Average User Score: 8.7Jun 13, 2013For a band that made its name by being the refreshingly unique, Afro-pop-influenced group that birthed the rambunctiously catchy single “A-Punk,” you’d think Vampire Weekend would have run out of ways to continue evolving.
You might think that, but you’d be wrong.
On 2013’s “Modern Vampires of the City,” the quartet of fresh-faced East Coast rockers have perfected their almost-purposefully imperfect sound and created what is the band’s most mature album to date.
Don’t be fooled, though; the record is still filled with frontman Ezra Koenig’s classic pseudo-nonsensical lyrics, rhythms that will have you tapping your feet and musical motifs that sound like they’ve been lifted from a 17th-century baroque piece.
Still, the group whose prior releases embodied the sheer liberty of youth seems to have taken a large step forward into the realization that as life goes on, drinking horchata in a balaclava and gazing out the window into an Ivy League courtyard start to seem less and less important.
On “Step,” the restrained, introspective first half of the album’s dual-lead singles, Koenig sings of youth but from an entirely different perspective than on prior releases. “Wisdom's a gift, but you’d trade it for youth,” he croons.
Similarly, on the dreamlike, borderline-stream-of-consciousness track “Hudson,” the singer again takes a stab at Father Time. “The time has come, the clock is such a drag All you who change your stripes can wrap me in the flag,” he chants all before transitioning seamlessly into the piano-laden “Young Lion,” where Koenig, in a hushed tone, repeatedly sings the line, “You take your time, young lion.”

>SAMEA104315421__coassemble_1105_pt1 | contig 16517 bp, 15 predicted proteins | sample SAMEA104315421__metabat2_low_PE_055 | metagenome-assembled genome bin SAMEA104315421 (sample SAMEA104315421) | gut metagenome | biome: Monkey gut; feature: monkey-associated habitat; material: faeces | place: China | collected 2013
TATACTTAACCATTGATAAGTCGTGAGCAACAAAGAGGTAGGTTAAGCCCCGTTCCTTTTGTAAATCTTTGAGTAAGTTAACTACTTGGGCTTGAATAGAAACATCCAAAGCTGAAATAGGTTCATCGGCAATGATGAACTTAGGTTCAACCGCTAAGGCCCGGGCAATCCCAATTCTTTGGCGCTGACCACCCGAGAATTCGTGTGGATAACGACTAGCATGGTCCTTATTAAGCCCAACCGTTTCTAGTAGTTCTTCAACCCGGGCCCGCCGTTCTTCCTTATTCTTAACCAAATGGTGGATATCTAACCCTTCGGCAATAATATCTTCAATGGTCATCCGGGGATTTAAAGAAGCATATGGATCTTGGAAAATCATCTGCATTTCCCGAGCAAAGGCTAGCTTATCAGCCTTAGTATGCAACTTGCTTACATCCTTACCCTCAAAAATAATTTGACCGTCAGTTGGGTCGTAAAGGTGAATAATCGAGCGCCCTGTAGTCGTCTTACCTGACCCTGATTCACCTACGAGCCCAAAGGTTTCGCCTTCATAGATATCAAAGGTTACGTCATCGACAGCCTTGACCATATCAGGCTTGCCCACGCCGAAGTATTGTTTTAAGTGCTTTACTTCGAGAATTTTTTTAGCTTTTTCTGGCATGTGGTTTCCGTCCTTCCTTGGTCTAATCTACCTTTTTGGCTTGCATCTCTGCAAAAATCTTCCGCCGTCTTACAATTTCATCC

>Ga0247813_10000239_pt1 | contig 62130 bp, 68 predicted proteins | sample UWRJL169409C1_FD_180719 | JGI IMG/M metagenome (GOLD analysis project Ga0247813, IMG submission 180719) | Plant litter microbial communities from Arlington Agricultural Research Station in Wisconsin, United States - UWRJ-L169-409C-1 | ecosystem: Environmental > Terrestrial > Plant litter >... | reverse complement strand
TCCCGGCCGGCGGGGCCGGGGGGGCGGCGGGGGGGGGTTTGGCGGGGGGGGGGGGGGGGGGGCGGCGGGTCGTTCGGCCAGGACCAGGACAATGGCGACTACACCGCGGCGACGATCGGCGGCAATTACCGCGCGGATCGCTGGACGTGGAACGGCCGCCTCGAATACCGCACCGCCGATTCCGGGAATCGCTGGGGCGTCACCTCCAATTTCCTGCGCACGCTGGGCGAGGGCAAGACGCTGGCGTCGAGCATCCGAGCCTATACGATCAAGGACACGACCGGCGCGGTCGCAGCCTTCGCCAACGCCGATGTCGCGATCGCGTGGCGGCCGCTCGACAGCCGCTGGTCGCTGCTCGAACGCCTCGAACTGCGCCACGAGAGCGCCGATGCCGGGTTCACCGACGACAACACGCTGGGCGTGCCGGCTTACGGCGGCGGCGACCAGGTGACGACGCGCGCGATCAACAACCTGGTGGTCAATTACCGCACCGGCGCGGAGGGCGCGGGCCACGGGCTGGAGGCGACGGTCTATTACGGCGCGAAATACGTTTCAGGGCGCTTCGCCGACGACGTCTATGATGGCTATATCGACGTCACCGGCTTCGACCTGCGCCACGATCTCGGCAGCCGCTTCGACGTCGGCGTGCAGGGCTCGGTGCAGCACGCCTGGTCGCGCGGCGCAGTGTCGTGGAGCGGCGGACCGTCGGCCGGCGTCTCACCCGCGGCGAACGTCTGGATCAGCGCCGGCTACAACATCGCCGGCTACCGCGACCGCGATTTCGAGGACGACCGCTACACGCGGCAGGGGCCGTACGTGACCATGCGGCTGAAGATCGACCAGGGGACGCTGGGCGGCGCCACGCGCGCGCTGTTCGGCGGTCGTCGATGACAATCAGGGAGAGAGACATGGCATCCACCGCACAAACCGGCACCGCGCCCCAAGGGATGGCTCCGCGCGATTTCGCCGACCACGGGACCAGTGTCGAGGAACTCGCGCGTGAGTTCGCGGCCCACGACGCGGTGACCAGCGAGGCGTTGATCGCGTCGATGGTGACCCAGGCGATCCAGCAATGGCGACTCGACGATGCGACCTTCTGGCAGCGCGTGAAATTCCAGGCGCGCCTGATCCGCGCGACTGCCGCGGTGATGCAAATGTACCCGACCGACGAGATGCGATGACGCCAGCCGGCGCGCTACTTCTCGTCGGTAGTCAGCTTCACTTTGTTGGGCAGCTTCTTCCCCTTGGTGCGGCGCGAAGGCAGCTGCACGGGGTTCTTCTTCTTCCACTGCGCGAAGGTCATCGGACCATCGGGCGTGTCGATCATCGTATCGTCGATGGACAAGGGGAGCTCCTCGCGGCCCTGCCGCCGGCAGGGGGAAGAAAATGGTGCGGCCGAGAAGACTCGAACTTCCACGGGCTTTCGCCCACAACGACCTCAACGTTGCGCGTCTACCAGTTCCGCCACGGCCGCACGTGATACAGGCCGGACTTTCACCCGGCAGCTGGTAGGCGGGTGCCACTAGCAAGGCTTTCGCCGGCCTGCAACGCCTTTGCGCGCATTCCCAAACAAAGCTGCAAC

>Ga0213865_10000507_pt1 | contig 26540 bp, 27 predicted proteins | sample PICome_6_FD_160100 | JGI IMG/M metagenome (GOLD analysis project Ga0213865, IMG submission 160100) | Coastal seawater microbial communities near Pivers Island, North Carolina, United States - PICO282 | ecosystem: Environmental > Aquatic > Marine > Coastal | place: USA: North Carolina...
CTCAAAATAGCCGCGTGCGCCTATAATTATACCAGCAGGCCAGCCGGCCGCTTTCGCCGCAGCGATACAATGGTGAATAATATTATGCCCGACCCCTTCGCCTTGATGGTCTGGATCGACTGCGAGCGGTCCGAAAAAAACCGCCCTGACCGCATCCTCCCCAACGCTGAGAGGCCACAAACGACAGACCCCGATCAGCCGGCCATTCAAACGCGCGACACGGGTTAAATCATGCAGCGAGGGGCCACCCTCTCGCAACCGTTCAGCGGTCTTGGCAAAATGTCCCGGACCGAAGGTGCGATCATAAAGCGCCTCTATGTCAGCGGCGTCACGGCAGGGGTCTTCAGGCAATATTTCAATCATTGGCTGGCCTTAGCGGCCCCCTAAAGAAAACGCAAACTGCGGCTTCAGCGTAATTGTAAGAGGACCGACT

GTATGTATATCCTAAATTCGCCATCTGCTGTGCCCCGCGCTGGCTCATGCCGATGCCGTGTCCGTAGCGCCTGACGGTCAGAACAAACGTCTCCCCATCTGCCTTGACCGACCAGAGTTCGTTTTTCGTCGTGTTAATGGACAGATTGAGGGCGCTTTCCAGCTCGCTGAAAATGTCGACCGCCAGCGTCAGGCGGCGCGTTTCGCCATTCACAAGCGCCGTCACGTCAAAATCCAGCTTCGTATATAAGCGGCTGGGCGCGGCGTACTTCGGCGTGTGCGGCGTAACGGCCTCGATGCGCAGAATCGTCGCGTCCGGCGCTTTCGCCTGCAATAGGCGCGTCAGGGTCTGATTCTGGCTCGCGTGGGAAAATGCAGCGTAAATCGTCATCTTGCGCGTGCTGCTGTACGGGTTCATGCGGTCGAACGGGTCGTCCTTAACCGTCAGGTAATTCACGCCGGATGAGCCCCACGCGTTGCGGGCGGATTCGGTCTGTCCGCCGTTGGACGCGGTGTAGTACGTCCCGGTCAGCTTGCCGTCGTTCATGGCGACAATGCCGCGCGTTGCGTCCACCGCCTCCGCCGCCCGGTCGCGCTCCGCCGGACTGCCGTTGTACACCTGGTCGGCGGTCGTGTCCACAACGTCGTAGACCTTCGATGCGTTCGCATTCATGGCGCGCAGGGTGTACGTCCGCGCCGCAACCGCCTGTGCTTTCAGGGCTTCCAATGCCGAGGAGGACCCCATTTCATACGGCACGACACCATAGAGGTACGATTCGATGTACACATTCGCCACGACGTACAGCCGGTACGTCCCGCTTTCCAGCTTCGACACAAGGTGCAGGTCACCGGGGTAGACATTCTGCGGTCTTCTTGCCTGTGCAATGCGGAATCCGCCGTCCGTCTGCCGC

The album isn’t entirely filled with coming-of-age mantras about getting older, though. “Finger Back” has all the bounce of tracks like “Cousins” and “Walcott” (multi-instrumentalist Rostam Batmanglij absolutely shines on the album) and “Diane Young” (a not-so-veiled play on the words “dyin’ young”), is the perfect summer anthem especially if your summer is spent cruising with the top down of your dad’s old ’92 Saab 900 on your way to Montauk.
For all its quirks and oddities, Vampire Weekend has gone from the tongue-in-cheek, wanderlust-obsessed band you fell in love with and finally found a home while still managing to remain true to who they’ve been all along.
Full of heart and not afraid to take chances, “Modern Vampires of the City” proves that the band’s fleeting sound is absolutely permanent.
Rating: 9/10… Expand